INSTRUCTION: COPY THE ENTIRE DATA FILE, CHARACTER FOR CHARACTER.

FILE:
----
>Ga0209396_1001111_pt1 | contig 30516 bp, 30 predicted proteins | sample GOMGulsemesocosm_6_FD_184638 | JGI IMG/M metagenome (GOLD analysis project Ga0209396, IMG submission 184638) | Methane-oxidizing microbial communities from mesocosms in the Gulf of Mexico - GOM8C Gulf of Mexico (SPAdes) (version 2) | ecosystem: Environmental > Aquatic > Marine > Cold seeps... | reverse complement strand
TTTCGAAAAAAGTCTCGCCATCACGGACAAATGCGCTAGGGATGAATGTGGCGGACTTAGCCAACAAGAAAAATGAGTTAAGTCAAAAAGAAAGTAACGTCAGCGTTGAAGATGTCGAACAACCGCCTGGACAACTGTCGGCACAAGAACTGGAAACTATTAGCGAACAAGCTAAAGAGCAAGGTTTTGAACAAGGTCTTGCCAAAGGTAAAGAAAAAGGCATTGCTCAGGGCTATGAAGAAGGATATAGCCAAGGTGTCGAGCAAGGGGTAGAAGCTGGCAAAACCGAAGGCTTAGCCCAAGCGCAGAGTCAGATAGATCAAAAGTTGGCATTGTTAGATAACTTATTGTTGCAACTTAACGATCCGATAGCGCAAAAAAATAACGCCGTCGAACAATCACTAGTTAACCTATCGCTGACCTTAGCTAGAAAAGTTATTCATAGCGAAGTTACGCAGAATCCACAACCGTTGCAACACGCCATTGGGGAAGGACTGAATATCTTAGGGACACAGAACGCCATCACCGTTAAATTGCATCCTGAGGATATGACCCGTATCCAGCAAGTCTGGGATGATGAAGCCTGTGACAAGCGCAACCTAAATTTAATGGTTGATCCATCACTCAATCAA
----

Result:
>Ga0209396_1001111_pt1 | contig 30516 bp, 30 predicted proteins | sample GOMGulsemesocosm_6_FD_184638 | JGI IMG/M metagenome (GOLD analysis project Ga0209396, IMG submission 184638) | Methane-oxidizing microbial communities from mesocosms in the Gulf of Mexico - GOM8C Gulf of Mexico (SPAdes) (version 2) | ecosystem: Environmental > Aquatic > Marine > Cold seeps... | reverse complement strand
TTTCGAAAAAAGTCTCGCCATCACGGACAAATGCGCTAGGGATGAATGTGGCGGACTTAGCCAACAAGAAAAATGAGTTAAGTCAAAAAGAAAGTAACGTCAGCGTTGAAGATGTCGAACAACCGCCTGGACAACTGTCGGCACAAGAACTGGAAACTATTAGCGAACAAGCTAAAGAGCAAGGTTTTGAACAAGGTCTTGCCAAAGGTAAAGAAAAAGGCATTGCTCAGGGCTATGAAGAAGGATATAGCCAAGGTGTCGAGCAAGGGGTAGAAGCTGGCAAAACCGAAGGCTTAGCCCAAGCGCAGAGTCAGATAGATCAAAAGTTGGCATTGTTAGATAACTTATTGTTGCAACTTAACGATCCGATAGCGCAAAAAAATAACGCCGTCGAACAATCACTAGTTAACCTATCGCTGACCTTAGCTAGAAAAGTTATTCATAGCGAAGTTACGCAGAATCCACAACCGTTGCAACACGCCATTGGGGAAGGACTGAATATCTTAGGGACACAGAACGCCATCACCGTTAAATTGCATCCTGAGGATATGACCCGTATCCAGCAAGTCTGGGATGATGAAGCCTGTGACAAGCGCAACCTAAATTTAATGGTTGATCCATCACTCAATCAA